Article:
Utilising cyrotherapy treatments on soft tissue injuries

by connor whittall in News

Cryotherapy treatments are used within the sports and medical industry and the use of ice will depend on factors such as how severe the injury is and the part of your body affected.

Injury caused by a trauma, such as a bruise or a sprain, or a repetitive strain, such as carpal tunnel, will cause inflammation. When a cell membrane is damaged, it releases prostaglandin around the cell which causes the capillaries (tiny blood vessels) around the affected area to swell. Inflammation is a good thing because your tissues need it to heal. Inflammation acts to isolate the injured area and initiates the repair process. However, if proper care of the injury is not taken, inflammation can hinder the healing process. If inflammation is left uncontrolled, nutrition flow to the injury will decrease, which may lead to scarring and dysfunctional muscle groups, which may ultimately lead to improper motion and on-going pain.

The following instructions describe what to do during the first 24 to 48 hours after receiving an injury. They are meant as a general guideline only and posted here for our patient’s reference. It is always best to call us, your doctor, or other qualified healthcare provider for advice specific to your situation if you are injured. The common icing parameters are;

  • Protection – protect the affected area from further injury – for example, by using a support.
  • Rest – avoid exercise and reduce your daily physical activity. Using crutches or a walking stick may help if you can’t put weight on your ankle or knee. A sling may help if you’ve injured your shoulder.
  • Ice – apply an ice pack to the affected area for 15-20 minutes every two to three hours. A bag of frozen peas, or similar, will work well. Wrap the ice pack in a towel so that it doesn’t directly touch your skin and cause an ice burn.
  • Compression – use elastic compression bandages during the day to limit swelling.
  • Elevation – keep the injured body part raised above the level of your heart whenever possible. This may also help reduce swelling.

Physiologic Effects of Cryotherapy

According to  Swenson, Swärd & Karlsson (1996), defines cryotherapy as “the therapeutic application of any substance to the body which results in the withdrawal of heat from the body, thereby lowering tissue temperature.” Cryotherapy is broad term that covers a number of specific techniques, including ice packs, cold gel packs, ice massage, ice immersion, cold whirlpool and vapocoolant spray.

Initially, after application of ice pack, patient feels cold, which progresses to burning, warming sensation. Aching, tingling, and finally numbness follow.


  • First response is constriction of arterioles and venules (within 15 minutes or less). Blood flow to area decreases, and body attempts to conserve heat.
  • Vasodilation can be cold-induced after initial period of vasoconstriction when cold is maintained for longer than approximately 15 minutes or when temperature is reduced below 10� C.
  •  Period of alternating vasodilation and vasoconstriction also may occur, known as “hunting response.” This response is most predominant in apical areas where arteriovenous anastomoses are located in skin and has been shown to be absent in deeper tissues. After cold is removed, temperature rises in adjacent body parts.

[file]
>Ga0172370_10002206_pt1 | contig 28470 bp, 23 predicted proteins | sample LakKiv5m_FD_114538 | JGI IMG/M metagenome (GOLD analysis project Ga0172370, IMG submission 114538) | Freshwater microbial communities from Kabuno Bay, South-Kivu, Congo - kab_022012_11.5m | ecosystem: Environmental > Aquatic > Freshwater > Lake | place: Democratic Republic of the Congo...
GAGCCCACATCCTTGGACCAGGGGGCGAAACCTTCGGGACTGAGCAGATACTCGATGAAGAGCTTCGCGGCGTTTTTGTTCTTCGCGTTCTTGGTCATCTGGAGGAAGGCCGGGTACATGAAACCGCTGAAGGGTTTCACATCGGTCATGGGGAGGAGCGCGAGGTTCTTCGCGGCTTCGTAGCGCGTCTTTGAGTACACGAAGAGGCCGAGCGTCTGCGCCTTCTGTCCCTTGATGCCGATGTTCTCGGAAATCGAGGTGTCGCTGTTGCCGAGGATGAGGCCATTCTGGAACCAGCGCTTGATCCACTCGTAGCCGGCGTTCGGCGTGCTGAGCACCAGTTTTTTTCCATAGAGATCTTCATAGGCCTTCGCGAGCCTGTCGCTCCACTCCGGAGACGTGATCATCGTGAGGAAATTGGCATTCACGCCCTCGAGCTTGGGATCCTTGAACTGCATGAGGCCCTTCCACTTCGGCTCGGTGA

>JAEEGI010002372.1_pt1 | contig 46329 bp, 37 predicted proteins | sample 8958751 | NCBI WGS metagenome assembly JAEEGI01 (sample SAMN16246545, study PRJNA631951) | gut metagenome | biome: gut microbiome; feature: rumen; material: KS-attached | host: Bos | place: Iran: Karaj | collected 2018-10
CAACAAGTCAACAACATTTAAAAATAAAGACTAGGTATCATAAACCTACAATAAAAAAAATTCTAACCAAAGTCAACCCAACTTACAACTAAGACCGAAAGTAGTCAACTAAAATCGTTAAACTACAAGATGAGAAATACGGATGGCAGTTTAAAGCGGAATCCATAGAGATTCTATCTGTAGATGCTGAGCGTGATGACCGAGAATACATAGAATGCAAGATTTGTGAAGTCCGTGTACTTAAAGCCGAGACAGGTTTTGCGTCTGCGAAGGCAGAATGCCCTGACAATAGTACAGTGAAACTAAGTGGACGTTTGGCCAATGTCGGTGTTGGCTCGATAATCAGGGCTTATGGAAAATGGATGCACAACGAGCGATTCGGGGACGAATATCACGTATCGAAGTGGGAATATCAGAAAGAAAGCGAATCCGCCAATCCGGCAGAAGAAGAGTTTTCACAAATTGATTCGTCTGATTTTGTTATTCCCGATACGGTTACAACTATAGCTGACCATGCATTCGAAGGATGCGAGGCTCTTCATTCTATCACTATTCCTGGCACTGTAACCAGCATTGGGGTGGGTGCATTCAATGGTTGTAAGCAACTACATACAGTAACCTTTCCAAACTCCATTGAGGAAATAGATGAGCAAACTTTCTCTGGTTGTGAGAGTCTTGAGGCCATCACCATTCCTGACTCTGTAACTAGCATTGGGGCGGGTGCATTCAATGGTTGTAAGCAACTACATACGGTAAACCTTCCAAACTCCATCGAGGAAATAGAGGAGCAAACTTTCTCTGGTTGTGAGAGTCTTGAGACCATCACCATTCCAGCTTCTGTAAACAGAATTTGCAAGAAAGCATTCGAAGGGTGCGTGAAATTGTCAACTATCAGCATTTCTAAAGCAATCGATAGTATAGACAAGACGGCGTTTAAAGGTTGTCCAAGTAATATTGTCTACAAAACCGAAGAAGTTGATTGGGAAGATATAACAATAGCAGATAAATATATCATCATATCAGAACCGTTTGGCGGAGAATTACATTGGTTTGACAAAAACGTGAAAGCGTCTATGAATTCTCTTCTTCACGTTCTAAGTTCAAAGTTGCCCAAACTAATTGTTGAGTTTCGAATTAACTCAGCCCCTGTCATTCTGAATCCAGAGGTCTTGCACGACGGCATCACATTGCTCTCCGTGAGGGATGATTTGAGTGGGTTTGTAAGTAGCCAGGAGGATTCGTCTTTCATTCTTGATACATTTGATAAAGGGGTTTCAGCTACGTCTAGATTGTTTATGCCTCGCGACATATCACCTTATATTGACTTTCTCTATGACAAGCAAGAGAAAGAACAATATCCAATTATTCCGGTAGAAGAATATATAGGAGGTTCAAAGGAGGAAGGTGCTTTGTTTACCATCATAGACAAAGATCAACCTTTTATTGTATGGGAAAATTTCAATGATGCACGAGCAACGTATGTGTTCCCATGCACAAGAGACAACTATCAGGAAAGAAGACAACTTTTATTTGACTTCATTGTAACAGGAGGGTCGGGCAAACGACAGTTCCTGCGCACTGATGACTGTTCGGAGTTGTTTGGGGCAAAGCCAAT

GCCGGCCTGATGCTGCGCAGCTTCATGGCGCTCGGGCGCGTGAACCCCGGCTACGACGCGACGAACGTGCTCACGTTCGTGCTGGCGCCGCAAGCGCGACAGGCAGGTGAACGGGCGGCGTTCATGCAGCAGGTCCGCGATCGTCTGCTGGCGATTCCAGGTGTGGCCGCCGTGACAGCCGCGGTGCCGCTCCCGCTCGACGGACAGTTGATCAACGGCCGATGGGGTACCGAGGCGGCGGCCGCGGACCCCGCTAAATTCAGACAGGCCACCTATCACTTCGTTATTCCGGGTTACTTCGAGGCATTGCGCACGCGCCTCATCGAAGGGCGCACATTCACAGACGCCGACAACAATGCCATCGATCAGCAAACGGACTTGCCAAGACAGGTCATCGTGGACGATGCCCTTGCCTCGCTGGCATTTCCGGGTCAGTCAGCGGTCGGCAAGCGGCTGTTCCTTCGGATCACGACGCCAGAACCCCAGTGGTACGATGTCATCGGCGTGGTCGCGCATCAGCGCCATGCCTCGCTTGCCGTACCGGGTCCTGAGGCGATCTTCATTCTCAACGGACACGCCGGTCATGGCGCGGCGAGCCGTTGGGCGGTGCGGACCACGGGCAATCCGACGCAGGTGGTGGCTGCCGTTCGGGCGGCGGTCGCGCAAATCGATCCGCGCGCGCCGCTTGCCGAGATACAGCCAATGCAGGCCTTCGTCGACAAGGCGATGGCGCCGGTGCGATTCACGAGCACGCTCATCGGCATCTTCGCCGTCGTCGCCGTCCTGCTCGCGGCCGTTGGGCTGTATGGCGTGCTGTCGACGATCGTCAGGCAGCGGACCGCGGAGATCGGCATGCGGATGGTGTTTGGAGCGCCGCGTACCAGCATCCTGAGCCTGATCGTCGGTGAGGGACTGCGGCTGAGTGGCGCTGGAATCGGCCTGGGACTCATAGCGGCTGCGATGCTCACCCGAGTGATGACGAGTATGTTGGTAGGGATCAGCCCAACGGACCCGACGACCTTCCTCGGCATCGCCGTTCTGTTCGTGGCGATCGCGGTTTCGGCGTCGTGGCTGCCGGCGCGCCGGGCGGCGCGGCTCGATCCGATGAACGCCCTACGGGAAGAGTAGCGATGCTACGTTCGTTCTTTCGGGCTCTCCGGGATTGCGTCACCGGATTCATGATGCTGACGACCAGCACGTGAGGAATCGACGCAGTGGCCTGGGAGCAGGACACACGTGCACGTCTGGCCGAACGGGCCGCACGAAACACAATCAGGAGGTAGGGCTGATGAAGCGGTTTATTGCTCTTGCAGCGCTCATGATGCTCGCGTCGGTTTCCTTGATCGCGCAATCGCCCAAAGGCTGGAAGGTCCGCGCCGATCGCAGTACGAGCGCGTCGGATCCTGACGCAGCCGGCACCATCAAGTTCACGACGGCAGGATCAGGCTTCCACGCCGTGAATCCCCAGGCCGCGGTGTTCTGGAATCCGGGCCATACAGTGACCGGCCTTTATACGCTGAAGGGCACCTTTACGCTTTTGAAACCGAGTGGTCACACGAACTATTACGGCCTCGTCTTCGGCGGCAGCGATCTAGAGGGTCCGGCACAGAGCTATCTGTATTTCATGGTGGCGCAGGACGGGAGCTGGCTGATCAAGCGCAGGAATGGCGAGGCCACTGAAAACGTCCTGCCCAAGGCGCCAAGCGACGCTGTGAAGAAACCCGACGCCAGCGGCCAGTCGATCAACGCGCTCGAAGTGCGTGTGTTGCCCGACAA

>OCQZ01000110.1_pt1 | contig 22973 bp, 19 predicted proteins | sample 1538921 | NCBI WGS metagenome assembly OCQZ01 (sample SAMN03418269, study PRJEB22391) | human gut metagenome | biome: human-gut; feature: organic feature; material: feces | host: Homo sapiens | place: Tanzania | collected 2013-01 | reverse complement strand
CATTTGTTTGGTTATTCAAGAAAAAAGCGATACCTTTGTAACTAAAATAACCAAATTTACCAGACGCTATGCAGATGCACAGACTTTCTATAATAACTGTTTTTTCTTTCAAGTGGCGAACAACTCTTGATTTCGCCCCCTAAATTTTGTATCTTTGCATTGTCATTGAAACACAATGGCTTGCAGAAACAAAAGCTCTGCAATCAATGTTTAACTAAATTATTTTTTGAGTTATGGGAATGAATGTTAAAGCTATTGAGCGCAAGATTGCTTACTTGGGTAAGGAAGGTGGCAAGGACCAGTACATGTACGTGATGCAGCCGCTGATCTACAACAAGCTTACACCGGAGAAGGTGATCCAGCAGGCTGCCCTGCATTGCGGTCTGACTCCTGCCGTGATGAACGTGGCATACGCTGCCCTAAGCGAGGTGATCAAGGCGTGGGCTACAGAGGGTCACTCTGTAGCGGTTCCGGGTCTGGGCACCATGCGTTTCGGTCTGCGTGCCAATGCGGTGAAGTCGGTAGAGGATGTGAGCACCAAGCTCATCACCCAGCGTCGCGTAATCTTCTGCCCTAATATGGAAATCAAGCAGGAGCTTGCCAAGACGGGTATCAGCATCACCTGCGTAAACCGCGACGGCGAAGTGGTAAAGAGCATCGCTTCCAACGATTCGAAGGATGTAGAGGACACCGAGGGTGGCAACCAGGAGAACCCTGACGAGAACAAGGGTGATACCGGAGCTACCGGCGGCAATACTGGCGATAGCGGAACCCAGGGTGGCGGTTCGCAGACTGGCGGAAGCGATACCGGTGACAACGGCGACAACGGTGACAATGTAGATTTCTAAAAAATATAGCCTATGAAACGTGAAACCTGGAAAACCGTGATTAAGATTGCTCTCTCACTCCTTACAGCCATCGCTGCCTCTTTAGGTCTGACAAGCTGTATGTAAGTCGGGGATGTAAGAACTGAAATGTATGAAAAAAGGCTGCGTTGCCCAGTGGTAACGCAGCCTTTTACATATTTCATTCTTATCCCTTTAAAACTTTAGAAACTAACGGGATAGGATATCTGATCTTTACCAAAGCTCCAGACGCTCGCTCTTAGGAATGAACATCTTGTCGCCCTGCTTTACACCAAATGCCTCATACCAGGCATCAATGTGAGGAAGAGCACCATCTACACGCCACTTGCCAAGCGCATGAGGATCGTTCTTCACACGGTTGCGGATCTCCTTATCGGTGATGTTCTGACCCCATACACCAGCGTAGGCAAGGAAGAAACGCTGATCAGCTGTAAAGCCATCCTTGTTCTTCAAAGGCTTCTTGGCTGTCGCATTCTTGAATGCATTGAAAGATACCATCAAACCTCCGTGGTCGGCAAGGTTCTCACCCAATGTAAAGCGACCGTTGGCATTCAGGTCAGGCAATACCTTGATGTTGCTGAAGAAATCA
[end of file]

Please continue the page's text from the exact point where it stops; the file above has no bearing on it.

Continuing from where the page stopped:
Additional effects 

Cryotherapy increases the threshold of pain and induces physiological changes. It influences hemodynamics (reduction of skin- and muscle temperature through vasoconstriction), metabolism (reduction of ischemia due to hypoxia), and neural control (reduction of nerve conduction velocity and muscle tone).

Cryotherapy is indicated mainly in locomotor system related pain. Such pain can be induced by degenerative changes, postoperatively, and during mobilisation of contracted joints.

Cryotherapy may be used as short term therapy (less than 15 min) as well as long term therapy (more than 20 min).

For maximal efficacy the intensity of application as well as the application medium must be considered.

Types of applications 

  • Ice packs
  • Ice/cooling gels or sprays
  • Cold water immersion (feet in cold water)
  • Cold whirlpool
  • Static + dynamic compression cooling kit- Game ready device
  • Cryotherapy chamber


The amount of time and frequency that ice should be applied to an injury varies with the degree of injury and place of injury. A good rule of thumb is to remember the acronym CBAN. CBAN is what you feel when you apply ice to the injury.
First it feels COOL; then it BURNs; then it feels ACHY; finally it feels NUMB


If you guys enjoyed this blog or found it very helpful and would like to research more behind this treatment modality then here are some additional free journals to read;

  1. Burke, D. G., Holt, L. E., Rasmussen, R., MacKinnon, N. C., Vossen, J. F., & Pelham, T. W. (2001). Effects of hot or cold water immersion and modified proprioceptive neuromuscular facilitation flexibility exercise on hamstring length. Journal of athletic training, 36(1), 16.
  2. Nadler, S. F., Weingand, K., & Kruse, R. J. (2004). The physiologic basis and clinical applications of cryotherapy and thermotherapy for the pain practitioner. Pain physician, 7(3), 395-400.
  3. Holwerda, S. W., Trowbridge, C. A., Womochel, K. S., & Keller, D. M. (2013). Effects of cold modality application with static and intermittent pneumatic compression on tissue temperature and systemic cardiovascular responses. Sports Health, 5(1), 27-33.
  4. Kaneps, A. J. (2016). Practical rehabilitation and physical therapy for the general equine practitioner. Veterinary Clinics: Equine Practice, 32(1), 167-180.
  5. Hubbard, T. J., & Denegar, C. R. (2004). Does cryotherapy improve outcomes with soft tissue injury?. Journal of athletic training, 39(3), 278.